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People V Chandlee - Setting Aside a Record in CA and Behavior in the First Year

People v. Chandlee
California Appellate Court, Los Angeles County
January 8, 1979

Holding: When considering the set aside of a misdemeanor conviction pursuant California Penal Code section 1203.4a, the court will look to whether the misdemeanant has been a law abiding citizen for one year after his misdemeanor conviction.

Why This Case is Important: It is important to note the differences between California Penal Code section 1203.4 and section 1203.4a. Section 1203.4 allows a defendant to set aside a misdemeanor or felony conviction, so long as he has not been sentenced to prison and has been placed on probation. A court must grant the defendant his requested relief under section 1203.4 if he has completed the terms of his probation.

The primary function of section 1203.4a is to allow defendants to set aside misdemeanor convictions only. Section 1203.4a is not available to those placed on probation. Furthermore, there is a mandatory one year law-abiding requirement placed on those who wish to petition for section 1203.4a relief. If a defendant commits another crime within one year of his misdemeanor conviction, then he will no longer be eligible to set aside his conviction under section 1203.4a. However, if a defendant meets the requirements of the statute and remains a law-abiding citizen for at least one year after his misdemeanor conviction, then the court must grant the defendant his relief.

Facts of This Case: In June of 1967, the defendant in this case was convicted of a misdemeanor, and probation was not granted. In September of 1973, the defendant was again convicted, and the court subsequently imposed upon the defendant a probationary sentence. After successful completion of his probation, the defendant petitioned for section 1203.4 relief to set aside his 1973 conviction; the court granted his petition. The defendant then subsequently petitioned to set aside his misdemeanor 1967 conviction pursuant to section 1203.4a. The trial court again granted the relief, and the District Attorney appealed the decision.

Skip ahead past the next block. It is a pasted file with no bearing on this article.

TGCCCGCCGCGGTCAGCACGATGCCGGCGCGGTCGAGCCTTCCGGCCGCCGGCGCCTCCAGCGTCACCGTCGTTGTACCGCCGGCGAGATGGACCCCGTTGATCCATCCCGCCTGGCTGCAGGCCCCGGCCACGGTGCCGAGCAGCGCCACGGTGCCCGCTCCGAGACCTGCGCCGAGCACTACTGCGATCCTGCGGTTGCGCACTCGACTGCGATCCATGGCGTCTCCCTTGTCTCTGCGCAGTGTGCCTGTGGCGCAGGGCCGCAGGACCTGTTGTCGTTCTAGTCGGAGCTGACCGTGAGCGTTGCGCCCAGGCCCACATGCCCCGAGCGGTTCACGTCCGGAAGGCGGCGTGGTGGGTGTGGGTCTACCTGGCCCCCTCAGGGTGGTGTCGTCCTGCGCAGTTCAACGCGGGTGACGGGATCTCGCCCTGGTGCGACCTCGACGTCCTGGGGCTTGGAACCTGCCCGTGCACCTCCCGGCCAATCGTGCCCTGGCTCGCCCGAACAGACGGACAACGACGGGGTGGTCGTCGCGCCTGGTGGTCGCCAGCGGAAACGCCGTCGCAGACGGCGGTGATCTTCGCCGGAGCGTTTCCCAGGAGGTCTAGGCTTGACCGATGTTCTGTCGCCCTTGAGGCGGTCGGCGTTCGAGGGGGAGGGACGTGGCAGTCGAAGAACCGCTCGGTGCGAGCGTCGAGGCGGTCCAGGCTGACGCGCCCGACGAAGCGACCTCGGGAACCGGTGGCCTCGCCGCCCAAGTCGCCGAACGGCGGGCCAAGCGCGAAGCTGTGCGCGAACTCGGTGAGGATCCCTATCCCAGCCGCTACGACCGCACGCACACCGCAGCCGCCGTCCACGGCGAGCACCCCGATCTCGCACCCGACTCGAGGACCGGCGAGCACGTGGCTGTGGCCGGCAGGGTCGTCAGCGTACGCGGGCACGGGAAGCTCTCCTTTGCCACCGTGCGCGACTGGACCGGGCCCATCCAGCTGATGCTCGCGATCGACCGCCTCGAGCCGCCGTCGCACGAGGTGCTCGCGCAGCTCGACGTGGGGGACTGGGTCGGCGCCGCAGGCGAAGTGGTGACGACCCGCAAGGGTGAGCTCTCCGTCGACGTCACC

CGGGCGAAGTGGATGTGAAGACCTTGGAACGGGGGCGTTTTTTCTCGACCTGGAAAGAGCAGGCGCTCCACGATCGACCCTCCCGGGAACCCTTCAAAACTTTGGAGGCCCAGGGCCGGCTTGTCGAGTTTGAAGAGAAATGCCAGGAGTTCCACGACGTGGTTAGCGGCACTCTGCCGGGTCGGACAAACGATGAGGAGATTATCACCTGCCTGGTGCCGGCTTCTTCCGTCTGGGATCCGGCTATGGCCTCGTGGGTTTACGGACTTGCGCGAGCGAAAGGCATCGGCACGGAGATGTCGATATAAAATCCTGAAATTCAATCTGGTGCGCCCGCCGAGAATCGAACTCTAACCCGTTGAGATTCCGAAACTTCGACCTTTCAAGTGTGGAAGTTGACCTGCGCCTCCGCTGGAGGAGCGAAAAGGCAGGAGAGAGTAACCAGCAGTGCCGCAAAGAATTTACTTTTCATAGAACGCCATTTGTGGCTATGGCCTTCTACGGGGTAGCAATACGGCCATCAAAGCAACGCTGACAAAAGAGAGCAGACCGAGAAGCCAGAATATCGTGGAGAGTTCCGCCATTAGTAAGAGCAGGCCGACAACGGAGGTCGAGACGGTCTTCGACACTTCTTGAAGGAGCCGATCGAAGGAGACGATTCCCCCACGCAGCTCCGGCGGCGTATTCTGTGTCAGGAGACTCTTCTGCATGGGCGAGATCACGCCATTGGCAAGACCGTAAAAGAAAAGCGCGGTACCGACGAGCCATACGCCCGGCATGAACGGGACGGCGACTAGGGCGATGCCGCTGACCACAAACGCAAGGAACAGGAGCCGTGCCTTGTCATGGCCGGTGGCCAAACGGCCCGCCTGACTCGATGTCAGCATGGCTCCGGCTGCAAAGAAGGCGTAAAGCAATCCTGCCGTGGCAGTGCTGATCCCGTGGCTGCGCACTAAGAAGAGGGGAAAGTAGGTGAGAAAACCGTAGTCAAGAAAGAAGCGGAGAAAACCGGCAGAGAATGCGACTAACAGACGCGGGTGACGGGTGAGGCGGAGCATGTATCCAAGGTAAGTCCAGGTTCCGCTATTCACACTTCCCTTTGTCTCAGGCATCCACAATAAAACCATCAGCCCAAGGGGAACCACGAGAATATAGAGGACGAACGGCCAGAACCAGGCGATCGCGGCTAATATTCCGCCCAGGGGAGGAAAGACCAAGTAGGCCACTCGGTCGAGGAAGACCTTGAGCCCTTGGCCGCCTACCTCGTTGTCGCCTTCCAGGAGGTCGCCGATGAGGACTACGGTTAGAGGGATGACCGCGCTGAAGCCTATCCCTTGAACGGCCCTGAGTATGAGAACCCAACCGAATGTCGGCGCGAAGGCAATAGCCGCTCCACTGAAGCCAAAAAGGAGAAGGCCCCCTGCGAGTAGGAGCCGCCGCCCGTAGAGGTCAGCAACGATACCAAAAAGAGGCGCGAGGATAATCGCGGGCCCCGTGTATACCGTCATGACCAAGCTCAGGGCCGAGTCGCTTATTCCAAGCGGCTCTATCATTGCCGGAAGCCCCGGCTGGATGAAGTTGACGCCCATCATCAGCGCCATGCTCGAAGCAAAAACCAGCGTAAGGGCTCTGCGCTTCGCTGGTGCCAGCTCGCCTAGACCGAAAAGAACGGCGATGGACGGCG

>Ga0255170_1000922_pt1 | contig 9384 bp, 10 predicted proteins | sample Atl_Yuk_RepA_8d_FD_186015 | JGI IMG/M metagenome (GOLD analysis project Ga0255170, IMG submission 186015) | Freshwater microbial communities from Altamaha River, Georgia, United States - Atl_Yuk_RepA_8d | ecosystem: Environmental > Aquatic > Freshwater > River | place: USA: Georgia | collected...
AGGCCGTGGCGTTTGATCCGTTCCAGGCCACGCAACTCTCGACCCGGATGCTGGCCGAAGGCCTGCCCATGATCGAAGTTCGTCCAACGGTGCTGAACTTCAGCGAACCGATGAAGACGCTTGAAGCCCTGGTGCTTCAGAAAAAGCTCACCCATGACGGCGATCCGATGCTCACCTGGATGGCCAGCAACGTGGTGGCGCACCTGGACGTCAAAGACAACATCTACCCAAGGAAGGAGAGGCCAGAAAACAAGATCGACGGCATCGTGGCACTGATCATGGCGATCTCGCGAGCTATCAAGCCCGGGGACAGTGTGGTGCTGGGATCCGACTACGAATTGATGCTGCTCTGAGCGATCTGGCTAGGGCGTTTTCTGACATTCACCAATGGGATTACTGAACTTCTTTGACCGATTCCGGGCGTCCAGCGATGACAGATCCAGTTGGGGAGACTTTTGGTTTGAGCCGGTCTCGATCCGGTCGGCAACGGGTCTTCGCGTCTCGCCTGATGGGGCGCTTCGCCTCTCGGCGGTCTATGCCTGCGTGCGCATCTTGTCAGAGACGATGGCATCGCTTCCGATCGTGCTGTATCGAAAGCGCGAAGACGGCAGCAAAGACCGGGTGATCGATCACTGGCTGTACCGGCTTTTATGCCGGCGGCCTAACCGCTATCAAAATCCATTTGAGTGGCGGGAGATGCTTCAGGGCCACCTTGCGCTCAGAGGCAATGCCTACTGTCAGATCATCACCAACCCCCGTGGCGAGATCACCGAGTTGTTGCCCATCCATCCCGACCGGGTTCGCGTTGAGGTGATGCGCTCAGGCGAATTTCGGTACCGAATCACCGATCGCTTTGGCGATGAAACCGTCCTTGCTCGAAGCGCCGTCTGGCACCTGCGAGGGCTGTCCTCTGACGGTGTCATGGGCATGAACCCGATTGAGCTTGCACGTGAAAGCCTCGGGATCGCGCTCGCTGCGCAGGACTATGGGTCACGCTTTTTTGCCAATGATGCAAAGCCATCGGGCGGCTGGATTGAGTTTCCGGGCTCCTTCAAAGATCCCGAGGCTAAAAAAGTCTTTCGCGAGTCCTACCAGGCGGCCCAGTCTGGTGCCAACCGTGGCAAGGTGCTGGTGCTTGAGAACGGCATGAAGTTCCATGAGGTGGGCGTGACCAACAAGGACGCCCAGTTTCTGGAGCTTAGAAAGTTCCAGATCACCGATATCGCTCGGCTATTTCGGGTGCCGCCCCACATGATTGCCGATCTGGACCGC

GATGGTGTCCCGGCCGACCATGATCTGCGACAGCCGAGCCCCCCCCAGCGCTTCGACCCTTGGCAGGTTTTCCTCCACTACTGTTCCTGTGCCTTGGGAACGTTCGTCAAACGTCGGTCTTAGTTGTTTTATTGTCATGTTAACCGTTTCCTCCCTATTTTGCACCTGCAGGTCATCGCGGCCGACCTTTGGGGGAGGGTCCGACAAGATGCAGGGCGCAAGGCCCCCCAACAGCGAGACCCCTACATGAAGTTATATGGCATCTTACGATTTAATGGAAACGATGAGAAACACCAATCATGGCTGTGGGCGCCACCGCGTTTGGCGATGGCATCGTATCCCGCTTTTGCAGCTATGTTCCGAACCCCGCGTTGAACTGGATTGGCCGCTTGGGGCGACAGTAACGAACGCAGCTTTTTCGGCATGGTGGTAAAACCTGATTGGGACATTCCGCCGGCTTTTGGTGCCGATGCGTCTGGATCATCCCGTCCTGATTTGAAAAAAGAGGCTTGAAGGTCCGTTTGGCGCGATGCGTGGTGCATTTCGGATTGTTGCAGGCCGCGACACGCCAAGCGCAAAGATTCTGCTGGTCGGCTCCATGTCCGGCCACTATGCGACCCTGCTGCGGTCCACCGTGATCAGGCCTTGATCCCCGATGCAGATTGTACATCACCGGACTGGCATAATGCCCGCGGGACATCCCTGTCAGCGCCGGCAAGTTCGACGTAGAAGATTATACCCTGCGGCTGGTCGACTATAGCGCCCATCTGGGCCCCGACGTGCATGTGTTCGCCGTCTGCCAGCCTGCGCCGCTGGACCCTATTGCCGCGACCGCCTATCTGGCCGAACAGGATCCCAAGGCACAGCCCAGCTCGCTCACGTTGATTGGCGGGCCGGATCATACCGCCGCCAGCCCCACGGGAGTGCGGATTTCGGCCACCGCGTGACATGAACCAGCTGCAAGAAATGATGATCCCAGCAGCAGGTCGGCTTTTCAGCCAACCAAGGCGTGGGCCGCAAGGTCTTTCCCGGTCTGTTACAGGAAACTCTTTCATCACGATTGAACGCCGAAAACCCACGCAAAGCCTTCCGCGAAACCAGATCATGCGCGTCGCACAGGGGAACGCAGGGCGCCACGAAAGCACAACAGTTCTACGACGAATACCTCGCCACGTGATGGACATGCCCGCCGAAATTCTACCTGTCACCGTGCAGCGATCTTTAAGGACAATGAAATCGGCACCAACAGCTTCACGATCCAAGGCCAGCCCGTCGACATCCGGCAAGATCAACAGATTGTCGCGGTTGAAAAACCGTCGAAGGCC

The court of appeals affirmed the decision of the court below. The District Attorney argued that the language of 1203.4a required that the defendant remain a law-abiding citizen for an indefinite amount of time. The court of appeals held that the District Attorney’s interpretation was wrong. Instead, the court of appeals determined that the intent of the legislature was to have defendants remain as law-abiding citizens for at least one year from when they are convicted.

The court of appeals thereby affirmed the decision of the trial court, and ordered the defendant’s 1203.4a petition be granted.

Key Language: It seems to us that the language “and has, since such pronouncement of judgment, lived an honest and upright life and has conformed to and obeyed the laws of the land” must be read as relating to one year from the date of pronouncement of judgment. Reading the quoted language similarly comports with an evident intention to secure law compliance from a misdemeanant not placed on probation, but instead sentenced outright who stays out of trouble with the law for one year after his misdemeanor conviction.

Expert Advise: “There is a significant difference between section 1203.4 and section 1203.4a. It is important for defense counsel to know these differences in order to successfully petition for relief.” -Attorney Mathew Higbee

To read about more cases that help to define record clearing relief laws click here.

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